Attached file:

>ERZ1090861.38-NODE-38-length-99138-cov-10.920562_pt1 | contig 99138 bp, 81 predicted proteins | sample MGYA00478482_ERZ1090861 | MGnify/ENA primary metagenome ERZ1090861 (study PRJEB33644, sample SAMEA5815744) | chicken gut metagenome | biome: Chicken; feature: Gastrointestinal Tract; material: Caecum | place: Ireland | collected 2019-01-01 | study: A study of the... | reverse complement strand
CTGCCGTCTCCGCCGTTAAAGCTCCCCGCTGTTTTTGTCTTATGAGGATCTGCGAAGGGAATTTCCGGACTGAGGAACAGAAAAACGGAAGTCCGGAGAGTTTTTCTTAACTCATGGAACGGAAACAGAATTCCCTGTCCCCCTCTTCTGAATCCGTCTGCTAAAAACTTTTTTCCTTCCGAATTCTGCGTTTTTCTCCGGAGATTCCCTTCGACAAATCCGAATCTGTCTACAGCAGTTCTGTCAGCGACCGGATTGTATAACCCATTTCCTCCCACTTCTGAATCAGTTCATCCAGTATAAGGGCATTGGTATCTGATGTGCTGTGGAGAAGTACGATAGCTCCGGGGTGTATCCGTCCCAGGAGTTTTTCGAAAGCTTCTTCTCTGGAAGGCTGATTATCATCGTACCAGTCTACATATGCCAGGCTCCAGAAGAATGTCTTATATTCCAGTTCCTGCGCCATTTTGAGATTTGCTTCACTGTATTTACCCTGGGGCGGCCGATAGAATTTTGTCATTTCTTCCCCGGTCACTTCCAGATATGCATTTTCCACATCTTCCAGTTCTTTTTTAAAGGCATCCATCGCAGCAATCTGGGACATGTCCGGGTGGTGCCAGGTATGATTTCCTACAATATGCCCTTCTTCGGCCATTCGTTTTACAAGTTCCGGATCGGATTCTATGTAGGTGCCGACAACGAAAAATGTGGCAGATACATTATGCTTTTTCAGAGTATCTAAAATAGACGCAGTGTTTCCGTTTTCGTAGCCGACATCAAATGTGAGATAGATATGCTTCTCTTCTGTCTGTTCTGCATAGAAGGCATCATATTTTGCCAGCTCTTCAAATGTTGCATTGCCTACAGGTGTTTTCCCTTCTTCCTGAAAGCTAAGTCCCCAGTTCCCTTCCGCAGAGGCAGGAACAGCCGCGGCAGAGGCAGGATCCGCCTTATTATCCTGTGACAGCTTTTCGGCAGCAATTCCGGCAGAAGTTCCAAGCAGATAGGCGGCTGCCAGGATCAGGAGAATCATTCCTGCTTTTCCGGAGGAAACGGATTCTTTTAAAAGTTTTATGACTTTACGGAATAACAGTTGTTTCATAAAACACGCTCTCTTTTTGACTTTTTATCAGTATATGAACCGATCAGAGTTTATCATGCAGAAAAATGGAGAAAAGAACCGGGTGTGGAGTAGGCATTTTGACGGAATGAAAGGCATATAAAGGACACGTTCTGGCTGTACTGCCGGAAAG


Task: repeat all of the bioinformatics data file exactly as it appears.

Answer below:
>ERZ1090861.38-NODE-38-length-99138-cov-10.920562_pt1 | contig 99138 bp, 81 predicted proteins | sample MGYA00478482_ERZ1090861 | MGnify/ENA primary metagenome ERZ1090861 (study PRJEB33644, sample SAMEA5815744) | chicken gut metagenome | biome: Chicken; feature: Gastrointestinal Tract; material: Caecum | place: Ireland | collected 2019-01-01 | study: A study of the... | reverse complement strand
CTGCCGTCTCCGCCGTTAAAGCTCCCCGCTGTTTTTGTCTTATGAGGATCTGCGAAGGGAATTTCCGGACTGAGGAACAGAAAAACGGAAGTCCGGAGAGTTTTTCTTAACTCATGGAACGGAAACAGAATTCCCTGTCCCCCTCTTCTGAATCCGTCTGCTAAAAACTTTTTTCCTTCCGAATTCTGCGTTTTTCTCCGGAGATTCCCTTCGACAAATCCGAATCTGTCTACAGCAGTTCTGTCAGCGACCGGATTGTATAACCCATTTCCTCCCACTTCTGAATCAGTTCATCCAGTATAAGGGCATTGGTATCTGATGTGCTGTGGAGAAGTACGATAGCTCCGGGGTGTATCCGTCCCAGGAGTTTTTCGAAAGCTTCTTCTCTGGAAGGCTGATTATCATCGTACCAGTCTACATATGCCAGGCTCCAGAAGAATGTCTTATATTCCAGTTCCTGCGCCATTTTGAGATTTGCTTCACTGTATTTACCCTGGGGCGGCCGATAGAATTTTGTCATTTCTTCCCCGGTCACTTCCAGATATGCATTTTCCACATCTTCCAGTTCTTTTTTAAAGGCATCCATCGCAGCAATCTGGGACATGTCCGGGTGGTGCCAGGTATGATTTCCTACAATATGCCCTTCTTCGGCCATTCGTTTTACAAGTTCCGGATCGGATTCTATGTAGGTGCCGACAACGAAAAATGTGGCAGATACATTATGCTTTTTCAGAGTATCTAAAATAGACGCAGTGTTTCCGTTTTCGTAGCCGACATCAAATGTGAGATAGATATGCTTCTCTTCTGTCTGTTCTGCATAGAAGGCATCATATTTTGCCAGCTCTTCAAATGTTGCATTGCCTACAGGTGTTTTCCCTTCTTCCTGAAAGCTAAGTCCCCAGTTCCCTTCCGCAGAGGCAGGAACAGCCGCGGCAGAGGCAGGATCCGCCTTATTATCCTGTGACAGCTTTTCGGCAGCAATTCCGGCAGAAGTTCCAAGCAGATAGGCGGCTGCCAGGATCAGGAGAATCATTCCTGCTTTTCCGGAGGAAACGGATTCTTTTAAAAGTTTTATGACTTTACGGAATAACAGTTGTTTCATAAAACACGCTCTCTTTTTGACTTTTTATCAGTATATGAACCGATCAGAGTTTATCATGCAGAAAAATGGAGAAAAGAACCGGGTGTGGAGTAGGCATTTTGACGGAATGAAAGGCATATAAAGGACACGTTCTGGCTGTACTGCCGGAAAG